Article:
Management of Pain in Pediatric Populations
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When available, the Online Course format is included with the hard copy, eBook, or audio book formats!
Expiration Date: February 28, 2018
Over the past several decades, significant gains have been made in the field of pain management.
There is a better understanding of the neurophysiological mechanisms of acute and chronic (persistent) pain. This understanding has led to both the development of new pharmacological and nonpharmacological therapies. There is an increased understanding that pain treatment requires the expertise of an interdisciplinary team. Licensed practical nurses and registered nurses care for patients who experience pain in acute care, long-term care, and community settings. When caring for the person in pain, nurses and other healthcare professionals need to consider how pain affects the physical, psychological, social, and spiritual well-being of individuals. An important role of the nurse in providing quality patient care is advocating for effective pain treatment. Because pain is a universal experience, nurses need to be knowledgeable regarding the assessment and treatment of pain across healthcare settings and for diverse populations. In initial educational programs, nurses and other healthcare professionals receive limited education regarding pain and effective pain management. The increase in prescription drug abuse has increased the need for nurses and other healthcare professionals to understand safety and legal requirements for prescribing and administering pain medications. Furthermore, rapidly developing scientific knowledge has made it difficult for healthcare professionals to remain current in pain management.
The purpose of this course is to provide the learner with current knowledge about pain and nursing care for pediatric populations experiencing pain. The learner will be able to describe pain assessment for pediatric patients and will be able to identify evidence-based assessment for patients whose cognitive impairment, age, or level of consciousness makes them incapable of reporting their pain. The learner will demonstrate an understanding of the treatment of pain in pediatric patients. With this knowledge, the learner will be able to advocate for effective pain treatment.
This course is an extraction of, and should not be taken in conjunction with, Pain Management: Principles and Practice, 2nd Edition (Item #N1457)
- Discuss the impact that patient and professional variables have on pain and its treatment, and the role that federal and state regulations have on the treatment of pain.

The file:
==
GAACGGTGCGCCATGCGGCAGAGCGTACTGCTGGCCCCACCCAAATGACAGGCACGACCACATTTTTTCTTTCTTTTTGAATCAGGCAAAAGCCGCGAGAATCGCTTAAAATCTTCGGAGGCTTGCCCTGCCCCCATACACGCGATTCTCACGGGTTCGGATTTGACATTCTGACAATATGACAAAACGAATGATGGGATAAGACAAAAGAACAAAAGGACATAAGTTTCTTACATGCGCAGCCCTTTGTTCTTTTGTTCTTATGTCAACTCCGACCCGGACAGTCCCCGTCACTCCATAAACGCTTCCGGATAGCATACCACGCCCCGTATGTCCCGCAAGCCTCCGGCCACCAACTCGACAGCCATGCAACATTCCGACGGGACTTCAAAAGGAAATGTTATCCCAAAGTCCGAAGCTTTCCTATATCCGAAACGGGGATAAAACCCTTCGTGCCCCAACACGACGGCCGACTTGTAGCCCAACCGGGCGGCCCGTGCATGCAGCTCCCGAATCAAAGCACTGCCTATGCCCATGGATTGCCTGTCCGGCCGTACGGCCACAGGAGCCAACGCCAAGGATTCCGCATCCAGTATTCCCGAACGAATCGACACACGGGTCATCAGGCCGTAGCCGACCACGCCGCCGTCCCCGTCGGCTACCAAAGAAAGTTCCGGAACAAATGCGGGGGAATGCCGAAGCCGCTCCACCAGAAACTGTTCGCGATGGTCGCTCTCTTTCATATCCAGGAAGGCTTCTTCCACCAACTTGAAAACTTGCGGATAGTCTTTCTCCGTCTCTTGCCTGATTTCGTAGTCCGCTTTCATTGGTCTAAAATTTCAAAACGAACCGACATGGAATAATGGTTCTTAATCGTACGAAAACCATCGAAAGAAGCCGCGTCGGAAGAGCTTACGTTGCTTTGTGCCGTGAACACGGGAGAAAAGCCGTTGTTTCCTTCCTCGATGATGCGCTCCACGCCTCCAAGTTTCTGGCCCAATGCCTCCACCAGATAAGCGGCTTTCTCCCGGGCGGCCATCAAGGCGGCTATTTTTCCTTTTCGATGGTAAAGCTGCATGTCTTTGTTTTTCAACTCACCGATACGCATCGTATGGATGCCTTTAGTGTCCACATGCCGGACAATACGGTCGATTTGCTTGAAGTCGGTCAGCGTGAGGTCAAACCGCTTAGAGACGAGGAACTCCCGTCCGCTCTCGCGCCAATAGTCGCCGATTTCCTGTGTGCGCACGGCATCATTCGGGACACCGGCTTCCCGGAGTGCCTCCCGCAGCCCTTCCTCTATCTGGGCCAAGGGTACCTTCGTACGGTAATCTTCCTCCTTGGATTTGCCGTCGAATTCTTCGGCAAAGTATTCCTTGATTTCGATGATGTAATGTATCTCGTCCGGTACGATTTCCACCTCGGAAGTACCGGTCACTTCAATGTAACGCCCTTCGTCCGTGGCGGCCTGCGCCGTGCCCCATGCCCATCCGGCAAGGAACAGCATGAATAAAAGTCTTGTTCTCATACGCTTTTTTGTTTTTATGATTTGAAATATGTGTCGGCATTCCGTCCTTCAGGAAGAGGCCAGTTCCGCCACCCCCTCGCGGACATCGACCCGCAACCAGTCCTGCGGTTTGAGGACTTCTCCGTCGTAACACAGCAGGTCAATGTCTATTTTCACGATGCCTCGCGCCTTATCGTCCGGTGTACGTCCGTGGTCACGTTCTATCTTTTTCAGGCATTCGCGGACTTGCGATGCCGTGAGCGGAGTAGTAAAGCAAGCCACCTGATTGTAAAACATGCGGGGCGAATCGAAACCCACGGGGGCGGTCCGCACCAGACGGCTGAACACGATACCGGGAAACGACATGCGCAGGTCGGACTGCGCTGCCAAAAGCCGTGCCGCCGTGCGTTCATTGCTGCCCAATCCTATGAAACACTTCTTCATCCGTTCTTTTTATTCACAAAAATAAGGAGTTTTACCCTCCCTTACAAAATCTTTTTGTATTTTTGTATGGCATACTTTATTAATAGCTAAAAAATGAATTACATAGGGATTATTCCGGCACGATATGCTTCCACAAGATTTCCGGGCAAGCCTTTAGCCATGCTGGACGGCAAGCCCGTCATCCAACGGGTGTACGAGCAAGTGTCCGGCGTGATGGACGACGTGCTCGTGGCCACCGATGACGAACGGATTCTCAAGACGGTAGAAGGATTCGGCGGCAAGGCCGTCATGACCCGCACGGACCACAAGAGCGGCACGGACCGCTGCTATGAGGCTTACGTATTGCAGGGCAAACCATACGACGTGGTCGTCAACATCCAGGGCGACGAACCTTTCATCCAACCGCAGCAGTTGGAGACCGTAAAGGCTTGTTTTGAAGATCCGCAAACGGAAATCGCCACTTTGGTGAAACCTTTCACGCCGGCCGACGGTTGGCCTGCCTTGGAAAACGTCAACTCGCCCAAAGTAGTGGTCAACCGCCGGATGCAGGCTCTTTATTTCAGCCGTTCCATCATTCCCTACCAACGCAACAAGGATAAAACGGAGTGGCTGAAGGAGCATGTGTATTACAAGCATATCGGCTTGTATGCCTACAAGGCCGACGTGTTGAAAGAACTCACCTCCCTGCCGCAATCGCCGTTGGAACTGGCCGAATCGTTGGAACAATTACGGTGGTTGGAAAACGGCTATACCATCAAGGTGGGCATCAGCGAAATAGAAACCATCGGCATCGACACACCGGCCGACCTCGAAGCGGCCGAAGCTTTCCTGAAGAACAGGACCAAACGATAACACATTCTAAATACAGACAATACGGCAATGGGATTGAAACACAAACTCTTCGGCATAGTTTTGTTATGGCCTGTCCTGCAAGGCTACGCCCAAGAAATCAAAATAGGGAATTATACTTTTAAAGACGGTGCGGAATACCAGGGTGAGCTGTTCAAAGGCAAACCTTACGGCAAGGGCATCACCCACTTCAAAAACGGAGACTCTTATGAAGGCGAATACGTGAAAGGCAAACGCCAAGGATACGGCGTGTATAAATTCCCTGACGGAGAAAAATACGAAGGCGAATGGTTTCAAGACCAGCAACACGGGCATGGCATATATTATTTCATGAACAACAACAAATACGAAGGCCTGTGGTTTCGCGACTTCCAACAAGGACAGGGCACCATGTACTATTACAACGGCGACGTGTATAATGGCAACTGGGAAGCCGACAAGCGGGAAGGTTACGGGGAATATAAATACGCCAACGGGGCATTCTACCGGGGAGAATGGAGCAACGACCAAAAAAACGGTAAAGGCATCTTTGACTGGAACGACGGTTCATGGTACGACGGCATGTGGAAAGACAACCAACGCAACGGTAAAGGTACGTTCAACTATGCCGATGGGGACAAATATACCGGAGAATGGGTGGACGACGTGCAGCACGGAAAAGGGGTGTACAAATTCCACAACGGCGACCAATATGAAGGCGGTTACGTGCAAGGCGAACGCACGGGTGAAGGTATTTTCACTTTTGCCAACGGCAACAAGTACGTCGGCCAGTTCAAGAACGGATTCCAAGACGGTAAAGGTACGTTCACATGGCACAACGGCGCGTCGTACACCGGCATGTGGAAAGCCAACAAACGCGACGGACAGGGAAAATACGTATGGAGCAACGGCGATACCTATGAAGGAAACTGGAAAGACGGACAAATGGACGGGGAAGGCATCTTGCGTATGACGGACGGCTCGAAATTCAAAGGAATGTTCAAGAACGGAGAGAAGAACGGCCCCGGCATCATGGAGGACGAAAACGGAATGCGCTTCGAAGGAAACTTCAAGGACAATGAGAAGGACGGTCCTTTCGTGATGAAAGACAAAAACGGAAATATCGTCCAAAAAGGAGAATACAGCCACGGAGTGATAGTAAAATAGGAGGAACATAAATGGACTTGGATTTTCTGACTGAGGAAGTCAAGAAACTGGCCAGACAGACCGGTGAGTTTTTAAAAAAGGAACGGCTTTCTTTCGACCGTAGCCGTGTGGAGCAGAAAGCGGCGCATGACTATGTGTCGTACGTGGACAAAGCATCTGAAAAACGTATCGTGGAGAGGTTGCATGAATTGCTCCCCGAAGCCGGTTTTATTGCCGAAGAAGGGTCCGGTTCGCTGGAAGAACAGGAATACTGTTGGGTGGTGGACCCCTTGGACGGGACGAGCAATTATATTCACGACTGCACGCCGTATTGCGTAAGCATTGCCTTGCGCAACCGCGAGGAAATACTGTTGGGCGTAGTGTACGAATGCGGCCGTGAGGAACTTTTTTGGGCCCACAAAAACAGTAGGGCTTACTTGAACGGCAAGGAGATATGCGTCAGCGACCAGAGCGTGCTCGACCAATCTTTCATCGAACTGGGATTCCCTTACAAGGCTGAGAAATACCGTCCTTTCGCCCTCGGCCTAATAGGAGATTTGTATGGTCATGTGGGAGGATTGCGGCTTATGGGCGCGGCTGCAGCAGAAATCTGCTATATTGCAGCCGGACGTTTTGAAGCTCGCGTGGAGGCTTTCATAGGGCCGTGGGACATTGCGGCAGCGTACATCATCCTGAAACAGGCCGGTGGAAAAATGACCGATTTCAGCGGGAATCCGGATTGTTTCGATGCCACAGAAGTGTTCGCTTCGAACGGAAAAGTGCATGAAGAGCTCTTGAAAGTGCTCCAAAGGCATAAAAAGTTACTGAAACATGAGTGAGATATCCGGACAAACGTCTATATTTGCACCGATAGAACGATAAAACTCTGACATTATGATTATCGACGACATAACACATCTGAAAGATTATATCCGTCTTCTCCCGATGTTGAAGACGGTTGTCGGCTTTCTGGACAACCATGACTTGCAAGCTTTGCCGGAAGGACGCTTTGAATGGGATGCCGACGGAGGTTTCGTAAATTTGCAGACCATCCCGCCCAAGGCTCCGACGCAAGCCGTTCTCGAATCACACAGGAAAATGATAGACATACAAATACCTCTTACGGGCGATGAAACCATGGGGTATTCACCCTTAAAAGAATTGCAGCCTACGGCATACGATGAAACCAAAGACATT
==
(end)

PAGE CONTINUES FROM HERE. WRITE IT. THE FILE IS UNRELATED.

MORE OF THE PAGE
- Identify the primary elements of the peripheral and central nervous system related to pain, the primary pain mechanisms, and the difference between nociceptive and neuropathic pain.
- Describe how to perform a comprehensive pain assessment and factors that impact assessment of pain in infants, children, and those with developmental delays, along with appropriate assessment measurements for each population.
Ann Schreier, PhD, RN, is an associate professor at East Carolina University College of Nursing in Greenville, NC. Dr. Schreier received her BSN degree from Boston University, an MSN from the University of California, San Francisco, and her PhD from Stanford University. Dr. Schreier has clinical experience in oncology, and she has worked in hospice. This clinical experience has motivated Dr. Schreier to study and promote pain management. She is a past president of the American Society for Pain Management Nurses. Dr. Schreier is a speaker on the topic of pain management for nurses and is the project coordinator for a webinar educational series for Providers’ Clinical Support System for Opioid Therapies (PCSS-O). This series provides education regarding safe use of opioids for chronic pain and treatment of persons with opioid dependence, and is a collaborative project that includes the American Academy of Addiction Psychiatry, American Dental Association, American Medical Association, American Osteopathic Academy of Addiction Medicine, American Psychiatric Association, American Society for Pain Management Nursing, and International Nurses Society on Addictions. Dr. Schreier is active in advocacy for pain management.
- Contact hours will be awarded for up to one (1) year from the date the course is ordered.
- You must score 75% or higher on the final exam and complete the course evaluation to pass this course and receive a certificate of completion.
- Through our review processes, Western Schools ensures that this course content is presented in a balanced, unbiased manner and is free from commercial influence. It is Western Schools’ policy not to accept commercial support.
- All persons involved in the planning and development of this course have disclosed no relevant financial relationships or other conflicts of interest related to the course content.